11 Not that I am speaking of being in need, for I have learned in whatever situation I am to be content.
12 I know how to be brought low, and I know how to abound. In any and every circumstance, I have learned the secret of facing plenty and hunger, abundance and need.
13 I can do all things through him who strengthens me.
Paul bears with his circumstances, not by denying but by transcending:
7 So to keep me from becoming conceited because of the surpassing greatness of the revelations, a thorn was given me in the flesh, a messenger of Satan to harass me, to keep me from becoming conceited. 8 Three times I pleaded with the Lord about this, that it should leave me. 9 But he said to me, “My grace is sufficient for you, for my power is made perfect in weakness.” Therefore I will boast all the more gladly of my weaknesses, so that the power of Christ may rest upon me. 10 For the sake of Christ, then, I am content with weaknesses, insults, hardships, persecutions, and calamities. For when I am weak, then I am strong. 2 Corinthians 12:7–10 (ESV)
A second response is to curse. Job’s wife provides a memorable example of such:
7 So Satan went out from the presence of the LORD and struck Job with loathsome sores from the sole of his foot to the crown of his head.
8 And he took a piece of broken pottery with which to scrape himself while he sat in the ashes.
9 Then his wife said to him, “Do you still hold fast your integrity? Curse God and die.”
10 But he said to her, “You speak as one of the foolish women would speak. Shall we receive good from God, and shall we not receive evil?” In all this Job did not sin with his lips.
Job’s response provides the appropriate example: the Christian may not respond with cursing or anger to God’s providence. Job seeing through the secondary causes, through Satan and the bridgands, through the storm and the disease in his body, looks to the ultimate cause: God. God has given this, therefore we must willing accept this providence.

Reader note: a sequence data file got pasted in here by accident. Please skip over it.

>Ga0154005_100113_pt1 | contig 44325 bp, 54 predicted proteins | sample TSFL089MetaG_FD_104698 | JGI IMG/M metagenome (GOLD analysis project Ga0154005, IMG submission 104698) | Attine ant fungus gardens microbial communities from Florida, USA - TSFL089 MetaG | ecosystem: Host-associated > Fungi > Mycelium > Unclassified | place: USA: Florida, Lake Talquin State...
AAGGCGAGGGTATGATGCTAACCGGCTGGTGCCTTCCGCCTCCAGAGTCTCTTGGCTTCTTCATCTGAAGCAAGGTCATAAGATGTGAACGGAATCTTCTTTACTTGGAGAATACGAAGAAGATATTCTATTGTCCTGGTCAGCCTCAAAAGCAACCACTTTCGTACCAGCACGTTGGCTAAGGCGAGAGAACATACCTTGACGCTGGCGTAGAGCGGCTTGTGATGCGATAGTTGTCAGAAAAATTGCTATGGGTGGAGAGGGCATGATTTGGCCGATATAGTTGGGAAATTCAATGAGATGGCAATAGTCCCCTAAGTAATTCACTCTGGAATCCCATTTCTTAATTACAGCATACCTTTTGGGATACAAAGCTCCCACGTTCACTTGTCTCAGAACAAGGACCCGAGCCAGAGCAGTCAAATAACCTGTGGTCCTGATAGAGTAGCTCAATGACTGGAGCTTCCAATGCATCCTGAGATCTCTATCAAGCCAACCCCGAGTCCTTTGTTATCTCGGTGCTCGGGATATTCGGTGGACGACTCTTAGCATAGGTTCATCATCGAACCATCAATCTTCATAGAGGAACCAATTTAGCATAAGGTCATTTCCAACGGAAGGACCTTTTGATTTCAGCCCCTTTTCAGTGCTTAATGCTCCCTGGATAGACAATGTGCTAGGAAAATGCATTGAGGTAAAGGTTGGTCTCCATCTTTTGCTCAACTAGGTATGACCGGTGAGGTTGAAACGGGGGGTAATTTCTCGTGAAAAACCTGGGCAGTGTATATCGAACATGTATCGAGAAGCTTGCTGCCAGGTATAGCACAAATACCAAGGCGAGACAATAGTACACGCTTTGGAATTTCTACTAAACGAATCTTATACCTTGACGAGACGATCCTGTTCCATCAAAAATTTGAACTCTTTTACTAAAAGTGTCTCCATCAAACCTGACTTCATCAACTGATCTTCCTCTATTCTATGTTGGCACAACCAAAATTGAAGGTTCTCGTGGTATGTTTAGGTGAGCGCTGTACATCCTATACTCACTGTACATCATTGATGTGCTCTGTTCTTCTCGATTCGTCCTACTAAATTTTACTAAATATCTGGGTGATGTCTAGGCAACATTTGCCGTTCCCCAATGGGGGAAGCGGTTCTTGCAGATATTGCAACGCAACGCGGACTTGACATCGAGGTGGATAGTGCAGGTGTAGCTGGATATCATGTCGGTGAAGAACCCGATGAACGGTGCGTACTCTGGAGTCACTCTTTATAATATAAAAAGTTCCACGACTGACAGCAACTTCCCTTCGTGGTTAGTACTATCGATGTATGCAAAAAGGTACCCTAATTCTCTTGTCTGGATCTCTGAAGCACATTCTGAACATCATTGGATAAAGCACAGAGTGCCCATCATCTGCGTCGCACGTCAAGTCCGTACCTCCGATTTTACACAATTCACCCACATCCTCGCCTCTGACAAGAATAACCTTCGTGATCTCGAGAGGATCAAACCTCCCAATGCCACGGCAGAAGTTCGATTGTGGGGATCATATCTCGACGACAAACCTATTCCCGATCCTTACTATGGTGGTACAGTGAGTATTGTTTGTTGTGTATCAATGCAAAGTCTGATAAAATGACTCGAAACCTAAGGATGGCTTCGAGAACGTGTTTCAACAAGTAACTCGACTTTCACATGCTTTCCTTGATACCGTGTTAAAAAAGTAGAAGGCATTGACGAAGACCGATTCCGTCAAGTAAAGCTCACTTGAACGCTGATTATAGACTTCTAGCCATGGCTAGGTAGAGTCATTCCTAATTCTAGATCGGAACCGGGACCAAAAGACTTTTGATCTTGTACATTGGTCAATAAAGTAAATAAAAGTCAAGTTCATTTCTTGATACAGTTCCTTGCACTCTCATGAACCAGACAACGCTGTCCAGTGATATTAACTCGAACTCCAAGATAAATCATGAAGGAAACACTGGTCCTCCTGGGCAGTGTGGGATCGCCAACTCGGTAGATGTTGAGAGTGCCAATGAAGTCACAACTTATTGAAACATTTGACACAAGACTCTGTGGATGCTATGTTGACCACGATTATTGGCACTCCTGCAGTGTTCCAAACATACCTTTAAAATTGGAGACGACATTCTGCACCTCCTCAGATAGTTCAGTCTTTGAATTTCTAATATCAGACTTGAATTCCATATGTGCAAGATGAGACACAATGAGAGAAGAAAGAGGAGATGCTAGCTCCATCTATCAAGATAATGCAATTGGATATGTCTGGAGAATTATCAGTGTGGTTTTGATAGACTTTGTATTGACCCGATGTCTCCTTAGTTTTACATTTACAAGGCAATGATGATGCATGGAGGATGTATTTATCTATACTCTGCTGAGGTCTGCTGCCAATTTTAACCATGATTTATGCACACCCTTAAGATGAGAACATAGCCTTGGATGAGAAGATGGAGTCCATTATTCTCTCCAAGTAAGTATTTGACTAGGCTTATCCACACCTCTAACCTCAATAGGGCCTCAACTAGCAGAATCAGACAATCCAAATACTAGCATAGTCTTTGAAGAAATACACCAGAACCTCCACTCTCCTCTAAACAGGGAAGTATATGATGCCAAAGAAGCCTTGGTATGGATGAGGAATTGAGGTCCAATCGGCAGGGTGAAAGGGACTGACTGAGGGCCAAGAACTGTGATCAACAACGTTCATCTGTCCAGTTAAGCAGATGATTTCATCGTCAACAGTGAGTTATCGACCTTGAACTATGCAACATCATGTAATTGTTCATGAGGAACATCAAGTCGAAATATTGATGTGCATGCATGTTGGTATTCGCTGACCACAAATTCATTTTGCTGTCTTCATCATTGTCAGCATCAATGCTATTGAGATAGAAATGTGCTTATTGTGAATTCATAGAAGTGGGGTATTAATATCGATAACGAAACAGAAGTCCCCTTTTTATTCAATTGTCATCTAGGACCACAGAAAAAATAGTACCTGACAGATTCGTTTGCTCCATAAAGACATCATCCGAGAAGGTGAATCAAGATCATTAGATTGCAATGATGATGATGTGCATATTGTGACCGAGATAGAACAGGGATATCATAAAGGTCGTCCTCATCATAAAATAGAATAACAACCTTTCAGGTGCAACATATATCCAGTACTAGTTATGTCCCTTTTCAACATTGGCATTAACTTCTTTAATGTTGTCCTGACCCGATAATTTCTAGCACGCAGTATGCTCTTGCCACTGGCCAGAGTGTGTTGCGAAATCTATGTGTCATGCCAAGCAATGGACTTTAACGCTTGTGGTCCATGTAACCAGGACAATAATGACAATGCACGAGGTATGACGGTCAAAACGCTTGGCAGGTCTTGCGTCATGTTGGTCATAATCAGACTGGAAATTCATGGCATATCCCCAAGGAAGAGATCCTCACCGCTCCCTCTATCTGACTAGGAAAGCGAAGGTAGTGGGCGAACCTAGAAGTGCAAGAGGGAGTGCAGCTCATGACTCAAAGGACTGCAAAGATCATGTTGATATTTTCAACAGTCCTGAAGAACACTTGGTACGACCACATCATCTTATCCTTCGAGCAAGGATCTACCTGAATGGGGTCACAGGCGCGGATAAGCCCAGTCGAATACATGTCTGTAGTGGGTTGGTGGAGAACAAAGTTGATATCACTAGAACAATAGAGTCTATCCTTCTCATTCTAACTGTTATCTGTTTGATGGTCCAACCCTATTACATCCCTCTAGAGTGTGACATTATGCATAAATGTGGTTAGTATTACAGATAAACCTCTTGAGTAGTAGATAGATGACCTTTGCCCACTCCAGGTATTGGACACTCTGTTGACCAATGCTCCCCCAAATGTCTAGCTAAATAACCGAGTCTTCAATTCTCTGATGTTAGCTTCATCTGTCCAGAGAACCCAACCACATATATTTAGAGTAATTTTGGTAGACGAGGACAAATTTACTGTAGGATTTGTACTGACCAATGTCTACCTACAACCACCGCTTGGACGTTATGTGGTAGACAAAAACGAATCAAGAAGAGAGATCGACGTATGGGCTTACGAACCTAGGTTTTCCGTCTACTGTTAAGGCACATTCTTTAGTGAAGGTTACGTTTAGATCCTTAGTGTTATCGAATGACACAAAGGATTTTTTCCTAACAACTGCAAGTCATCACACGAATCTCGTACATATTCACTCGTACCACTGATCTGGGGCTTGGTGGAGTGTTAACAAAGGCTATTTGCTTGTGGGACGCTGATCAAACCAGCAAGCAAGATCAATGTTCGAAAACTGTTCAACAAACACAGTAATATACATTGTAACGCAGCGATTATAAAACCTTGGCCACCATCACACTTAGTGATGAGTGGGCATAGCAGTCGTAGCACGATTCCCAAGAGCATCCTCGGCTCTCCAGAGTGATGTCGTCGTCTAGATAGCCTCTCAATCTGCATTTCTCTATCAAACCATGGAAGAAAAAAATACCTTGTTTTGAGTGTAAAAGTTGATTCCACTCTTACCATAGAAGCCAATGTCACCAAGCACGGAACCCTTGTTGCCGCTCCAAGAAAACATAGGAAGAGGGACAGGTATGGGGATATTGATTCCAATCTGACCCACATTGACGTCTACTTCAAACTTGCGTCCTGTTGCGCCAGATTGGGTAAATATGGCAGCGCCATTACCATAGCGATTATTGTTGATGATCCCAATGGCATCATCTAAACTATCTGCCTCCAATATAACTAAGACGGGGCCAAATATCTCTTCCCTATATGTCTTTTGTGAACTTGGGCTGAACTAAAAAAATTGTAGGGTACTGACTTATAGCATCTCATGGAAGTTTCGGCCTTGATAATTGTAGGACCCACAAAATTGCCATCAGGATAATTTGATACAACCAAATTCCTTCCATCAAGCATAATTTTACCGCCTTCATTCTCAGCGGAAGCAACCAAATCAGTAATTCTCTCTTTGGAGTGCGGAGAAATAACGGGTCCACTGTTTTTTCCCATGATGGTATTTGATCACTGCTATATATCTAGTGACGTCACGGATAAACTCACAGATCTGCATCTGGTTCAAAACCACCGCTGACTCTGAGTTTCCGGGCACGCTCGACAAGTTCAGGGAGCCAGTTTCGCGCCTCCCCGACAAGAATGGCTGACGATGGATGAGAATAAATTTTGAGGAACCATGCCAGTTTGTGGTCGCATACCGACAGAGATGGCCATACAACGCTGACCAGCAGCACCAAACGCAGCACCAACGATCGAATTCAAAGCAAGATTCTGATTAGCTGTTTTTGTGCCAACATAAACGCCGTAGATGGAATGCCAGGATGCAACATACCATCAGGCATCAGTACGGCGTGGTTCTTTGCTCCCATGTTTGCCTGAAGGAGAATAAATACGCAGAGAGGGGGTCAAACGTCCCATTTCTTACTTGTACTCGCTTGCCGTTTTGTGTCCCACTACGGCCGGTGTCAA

A third response is resignation without cursing coupled to hope. The poet of Lamentations does not deny the trouble brougth by God:
7 He has walled me about so that I cannot escape; he has made my chains heavy;
8 though I call and cry for help, he shuts out my prayer;
9 he has blocked my ways with blocks of stones; he has made my paths crooked.
10 He is a bear lying in wait for me, a lion in hiding;
11 he turned aside my steps and tore me to pieces; he has made me desolate;
12 he bent his bow and set me as a target for his arrow.
13 He drove into my kidneys the arrows of his quiver;
14 I have become the laughingstock of all peoples, the object of their taunts all day long. Lam. 3
Yet he sees through the trouble to kindness of God to come:
19 Remember my affliction and my wanderings, the wormwood and the gall!
20 My soul continually remembers it and is bowed down within me.
21 But this I call to mind, and therefore I have hope:
22 The steadfast love of the LORD never ceases; his mercies never come to an end;
23 they are new every morning; great is your faithfulness.
24 “The LORD is my portion,” says my soul, “therefore I will hope in him.”
25 The LORD is good to those who wait for him, to the soul who seeks him.
26 It is good that one should wait quietly for the salvation of the LORD. Lam. 3
Polhill lays this truth at the heart of his response. To perserve in the midst of trial, we have a hope which transcends our circumstance:
THE sixth direction is this: if we would be in a fit posture for suffering, we must get a lively hope of eternal life. As our life is a sea, hope is compared to an anchor, which makes us stand steady in a storm; as our life is a warfare, hope is compared to a helmet, which covers the soul in times of danger; as the body liveth spirando, by breathing, so the soul lives sperando, by hoping. A man cannot drown so long as his head is above water; hope lifts up the head, and looks up to the redemption and salvation that is to come in another world in its fulness and perfection. Hope doth three things; it assures good things to come; it disposes us for them; it waits for them unto the end: each of which will, be of singular use to fit us for pious sufferings.
Edward Polhill, The Works of Edward Polhill (London: Thomas Ward and Co., 1844), 346.